Remembering the Glories of Drive-In Theaters
Photos courtesy Oklahoma Historical Society
An Entire Generation Of Baby Boomers grew up at the local drive-in movie theater. For many of us, those warm summer nights were as much a part of our youth as rock ’n’ roll and Clearasil. Hook the speaker on the car window, then kick back and make out. Or in some cases, actually watch the movie.
Oklahoma City had some great drive-ins: Twilight Gardens, Cinema 70 and the Skyview. The Northwest Highway Drive-In, or the “81” as it was originally called, opened in July of 1947. It had space for 700 cars and cost fifty cents’ admission per person – it was not unheard of for a couple of freeloaders to stow away in the trunk, though.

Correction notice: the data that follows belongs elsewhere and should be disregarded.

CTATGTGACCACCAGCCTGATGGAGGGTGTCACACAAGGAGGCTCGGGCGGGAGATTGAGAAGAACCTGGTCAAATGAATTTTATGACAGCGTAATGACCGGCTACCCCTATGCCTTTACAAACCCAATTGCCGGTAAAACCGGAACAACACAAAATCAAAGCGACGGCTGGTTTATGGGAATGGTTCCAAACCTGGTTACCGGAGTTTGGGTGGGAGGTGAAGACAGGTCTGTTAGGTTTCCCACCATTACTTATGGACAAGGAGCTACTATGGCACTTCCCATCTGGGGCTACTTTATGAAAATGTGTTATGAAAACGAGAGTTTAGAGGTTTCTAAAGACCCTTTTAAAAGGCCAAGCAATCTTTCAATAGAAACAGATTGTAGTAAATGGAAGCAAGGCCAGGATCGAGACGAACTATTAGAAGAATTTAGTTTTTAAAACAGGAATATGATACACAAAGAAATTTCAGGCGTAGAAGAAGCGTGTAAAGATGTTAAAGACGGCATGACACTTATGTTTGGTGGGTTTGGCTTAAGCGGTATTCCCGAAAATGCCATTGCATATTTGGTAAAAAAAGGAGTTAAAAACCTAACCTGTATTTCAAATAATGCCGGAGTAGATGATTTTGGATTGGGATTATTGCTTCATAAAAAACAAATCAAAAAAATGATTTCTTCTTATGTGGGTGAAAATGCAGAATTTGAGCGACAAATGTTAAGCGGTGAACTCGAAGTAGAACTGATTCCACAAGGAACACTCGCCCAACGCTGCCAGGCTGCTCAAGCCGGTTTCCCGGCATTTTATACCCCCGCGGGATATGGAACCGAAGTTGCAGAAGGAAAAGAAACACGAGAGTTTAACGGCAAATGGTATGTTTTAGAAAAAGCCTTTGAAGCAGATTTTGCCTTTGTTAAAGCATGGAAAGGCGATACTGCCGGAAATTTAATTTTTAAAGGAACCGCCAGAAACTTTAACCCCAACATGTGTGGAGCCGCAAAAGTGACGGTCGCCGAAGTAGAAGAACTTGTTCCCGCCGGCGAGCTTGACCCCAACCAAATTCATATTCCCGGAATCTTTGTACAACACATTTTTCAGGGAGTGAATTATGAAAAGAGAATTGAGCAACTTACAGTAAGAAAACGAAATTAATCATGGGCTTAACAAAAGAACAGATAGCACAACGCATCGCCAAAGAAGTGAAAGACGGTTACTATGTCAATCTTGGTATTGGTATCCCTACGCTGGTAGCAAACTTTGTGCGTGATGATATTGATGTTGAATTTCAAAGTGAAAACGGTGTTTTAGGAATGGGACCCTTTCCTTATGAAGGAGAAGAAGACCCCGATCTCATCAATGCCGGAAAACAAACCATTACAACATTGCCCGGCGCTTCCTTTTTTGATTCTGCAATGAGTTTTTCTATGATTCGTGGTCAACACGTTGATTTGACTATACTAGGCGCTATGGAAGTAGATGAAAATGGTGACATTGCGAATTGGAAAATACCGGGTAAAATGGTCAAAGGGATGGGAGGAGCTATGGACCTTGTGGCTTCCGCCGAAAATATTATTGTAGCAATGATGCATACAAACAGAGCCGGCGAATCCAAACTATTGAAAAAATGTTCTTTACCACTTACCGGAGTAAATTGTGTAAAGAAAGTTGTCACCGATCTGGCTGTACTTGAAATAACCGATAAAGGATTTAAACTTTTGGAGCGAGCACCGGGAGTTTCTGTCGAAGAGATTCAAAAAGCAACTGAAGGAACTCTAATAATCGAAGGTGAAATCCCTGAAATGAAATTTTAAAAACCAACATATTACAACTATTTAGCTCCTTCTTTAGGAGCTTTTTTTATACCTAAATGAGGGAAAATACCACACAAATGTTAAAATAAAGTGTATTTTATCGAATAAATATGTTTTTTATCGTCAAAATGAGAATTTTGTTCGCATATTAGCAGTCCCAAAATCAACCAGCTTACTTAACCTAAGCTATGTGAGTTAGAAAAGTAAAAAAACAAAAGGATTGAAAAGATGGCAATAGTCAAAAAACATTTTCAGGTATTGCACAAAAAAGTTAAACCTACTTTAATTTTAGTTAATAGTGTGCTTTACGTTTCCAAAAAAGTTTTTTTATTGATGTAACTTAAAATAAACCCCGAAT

The Northwest Highway theater operated until 1979, and today, the Marriott occupies the space … but if that parking lot could talk, it could tell some stories.